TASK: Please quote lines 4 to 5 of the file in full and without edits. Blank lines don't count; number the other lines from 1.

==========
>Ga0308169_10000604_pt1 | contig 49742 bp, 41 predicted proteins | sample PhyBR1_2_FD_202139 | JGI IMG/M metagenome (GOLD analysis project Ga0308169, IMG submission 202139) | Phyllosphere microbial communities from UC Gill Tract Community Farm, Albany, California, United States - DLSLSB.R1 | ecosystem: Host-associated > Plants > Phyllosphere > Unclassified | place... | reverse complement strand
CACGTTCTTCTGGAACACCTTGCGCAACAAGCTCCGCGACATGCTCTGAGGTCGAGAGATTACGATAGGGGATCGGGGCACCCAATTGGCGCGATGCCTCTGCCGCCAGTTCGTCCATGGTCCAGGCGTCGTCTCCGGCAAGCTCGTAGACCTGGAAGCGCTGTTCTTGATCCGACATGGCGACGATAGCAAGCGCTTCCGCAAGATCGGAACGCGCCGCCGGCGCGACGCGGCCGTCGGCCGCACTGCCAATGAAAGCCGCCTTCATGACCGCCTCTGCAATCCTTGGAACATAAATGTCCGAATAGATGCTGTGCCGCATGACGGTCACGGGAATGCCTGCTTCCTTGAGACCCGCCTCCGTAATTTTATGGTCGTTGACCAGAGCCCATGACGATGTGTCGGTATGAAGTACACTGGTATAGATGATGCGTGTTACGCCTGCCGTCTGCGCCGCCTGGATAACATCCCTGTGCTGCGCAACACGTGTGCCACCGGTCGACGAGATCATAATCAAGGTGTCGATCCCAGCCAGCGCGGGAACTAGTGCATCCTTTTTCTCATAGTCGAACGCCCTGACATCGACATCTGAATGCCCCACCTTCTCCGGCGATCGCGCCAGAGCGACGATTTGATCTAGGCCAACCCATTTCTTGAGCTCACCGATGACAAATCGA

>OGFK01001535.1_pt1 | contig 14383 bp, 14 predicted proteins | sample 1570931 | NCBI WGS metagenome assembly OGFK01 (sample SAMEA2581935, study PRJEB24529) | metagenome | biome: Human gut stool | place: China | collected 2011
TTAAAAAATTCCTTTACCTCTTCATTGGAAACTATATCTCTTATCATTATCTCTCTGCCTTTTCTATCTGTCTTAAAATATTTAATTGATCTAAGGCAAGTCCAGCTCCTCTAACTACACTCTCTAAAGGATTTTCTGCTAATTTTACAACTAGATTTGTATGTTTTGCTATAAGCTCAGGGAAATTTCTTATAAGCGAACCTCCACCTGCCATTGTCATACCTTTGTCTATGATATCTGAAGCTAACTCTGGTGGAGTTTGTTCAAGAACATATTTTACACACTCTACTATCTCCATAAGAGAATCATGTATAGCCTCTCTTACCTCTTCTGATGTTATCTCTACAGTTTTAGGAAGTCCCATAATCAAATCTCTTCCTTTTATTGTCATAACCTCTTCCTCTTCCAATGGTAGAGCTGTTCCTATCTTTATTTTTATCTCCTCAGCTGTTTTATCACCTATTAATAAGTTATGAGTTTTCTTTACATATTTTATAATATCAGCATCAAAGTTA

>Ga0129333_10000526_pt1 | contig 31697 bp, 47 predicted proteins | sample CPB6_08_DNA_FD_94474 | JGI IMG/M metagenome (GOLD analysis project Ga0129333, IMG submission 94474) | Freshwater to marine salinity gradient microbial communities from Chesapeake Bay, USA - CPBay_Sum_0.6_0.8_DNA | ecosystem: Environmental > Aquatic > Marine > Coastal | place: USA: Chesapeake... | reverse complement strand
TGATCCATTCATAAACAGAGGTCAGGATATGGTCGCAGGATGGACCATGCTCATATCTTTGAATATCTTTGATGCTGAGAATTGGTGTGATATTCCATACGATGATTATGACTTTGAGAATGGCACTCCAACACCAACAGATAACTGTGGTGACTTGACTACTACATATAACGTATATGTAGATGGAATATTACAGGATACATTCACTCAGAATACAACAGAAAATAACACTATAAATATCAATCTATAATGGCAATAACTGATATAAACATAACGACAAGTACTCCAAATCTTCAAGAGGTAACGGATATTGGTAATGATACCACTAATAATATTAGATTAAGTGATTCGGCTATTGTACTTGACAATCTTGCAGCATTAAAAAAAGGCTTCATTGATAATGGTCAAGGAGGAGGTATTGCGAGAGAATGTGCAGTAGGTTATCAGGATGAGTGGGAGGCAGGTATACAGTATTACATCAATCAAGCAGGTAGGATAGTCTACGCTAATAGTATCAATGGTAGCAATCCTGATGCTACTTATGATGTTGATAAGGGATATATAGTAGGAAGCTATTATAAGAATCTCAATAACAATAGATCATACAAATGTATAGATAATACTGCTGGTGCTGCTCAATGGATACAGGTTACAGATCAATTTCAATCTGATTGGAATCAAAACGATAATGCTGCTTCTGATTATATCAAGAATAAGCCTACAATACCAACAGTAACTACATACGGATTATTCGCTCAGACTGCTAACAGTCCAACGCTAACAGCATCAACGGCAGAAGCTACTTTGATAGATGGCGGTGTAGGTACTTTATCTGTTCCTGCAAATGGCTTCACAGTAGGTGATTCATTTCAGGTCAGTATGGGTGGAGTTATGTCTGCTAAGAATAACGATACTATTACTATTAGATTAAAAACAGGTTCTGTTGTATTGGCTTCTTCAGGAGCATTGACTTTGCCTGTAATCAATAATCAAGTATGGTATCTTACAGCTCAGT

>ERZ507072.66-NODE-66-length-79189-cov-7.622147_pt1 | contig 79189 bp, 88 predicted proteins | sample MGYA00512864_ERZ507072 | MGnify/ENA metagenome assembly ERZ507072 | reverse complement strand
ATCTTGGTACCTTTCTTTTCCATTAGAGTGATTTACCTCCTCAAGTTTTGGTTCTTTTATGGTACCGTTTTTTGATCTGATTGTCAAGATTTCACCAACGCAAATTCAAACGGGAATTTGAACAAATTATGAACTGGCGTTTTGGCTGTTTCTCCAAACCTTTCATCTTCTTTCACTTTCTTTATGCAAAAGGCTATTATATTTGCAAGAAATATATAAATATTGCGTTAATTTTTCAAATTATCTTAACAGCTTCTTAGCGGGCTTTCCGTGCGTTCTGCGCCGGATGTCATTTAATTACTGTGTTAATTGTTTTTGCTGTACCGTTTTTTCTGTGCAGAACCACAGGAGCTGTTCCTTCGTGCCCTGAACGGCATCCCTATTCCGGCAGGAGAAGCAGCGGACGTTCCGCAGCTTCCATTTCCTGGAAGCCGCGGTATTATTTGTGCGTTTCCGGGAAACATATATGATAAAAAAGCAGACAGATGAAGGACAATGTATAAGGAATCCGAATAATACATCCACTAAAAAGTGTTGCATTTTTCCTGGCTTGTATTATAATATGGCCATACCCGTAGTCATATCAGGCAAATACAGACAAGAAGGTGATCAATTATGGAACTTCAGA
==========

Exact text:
TTAAAAAATTCCTTTACCTCTTCATTGGAAACTATATCTCTTATCATTATCTCTCTGCCTTTTCTATCTGTCTTAAAATATTTAATTGATCTAAGGCAAGTCCAGCTCCTCTAACTACACTCTCTAAAGGATTTTCTGCTAATTTTACAACTAGATTTGTATGTTTTGCTATAAGCTCAGGGAAATTTCTTATAAGCGAACCTCCACCTGCCATTGTCATACCTTTGTCTATGATATCTGAAGCTAACTCTGGTGGAGTTTGTTCAAGAACATATTTTACACACTCTACTATCTCCATAAGAGAATCATGTATAGCCTCTCTTACCTCTTCTGATGTTATCTCTACAGTTTTAGGAAGTCCCATAATCAAATCTCTTCCTTTTATTGTCATAACCTCTTCCTCTTCCAATGGTAGAGCTGTTCCTATCTTTATTTTTATCTCCTCAGCTGTTTTATCACCTATTAATAAGTTATGAGTTTTCTTTACATATTTTATAATATCAGCATCAAAGTTA

>Ga0129333_10000526_pt1 | contig 31697 bp, 47 predicted proteins | sample CPB6_08_DNA_FD_94474 | JGI IMG/M metagenome (GOLD analysis project Ga0129333, IMG submission 94474) | Freshwater to marine salinity gradient microbial communities from Chesapeake Bay, USA - CPBay_Sum_0.6_0.8_DNA | ecosystem: Environmental > Aquatic > Marine > Coastal | place: USA: Chesapeake... | reverse complement strand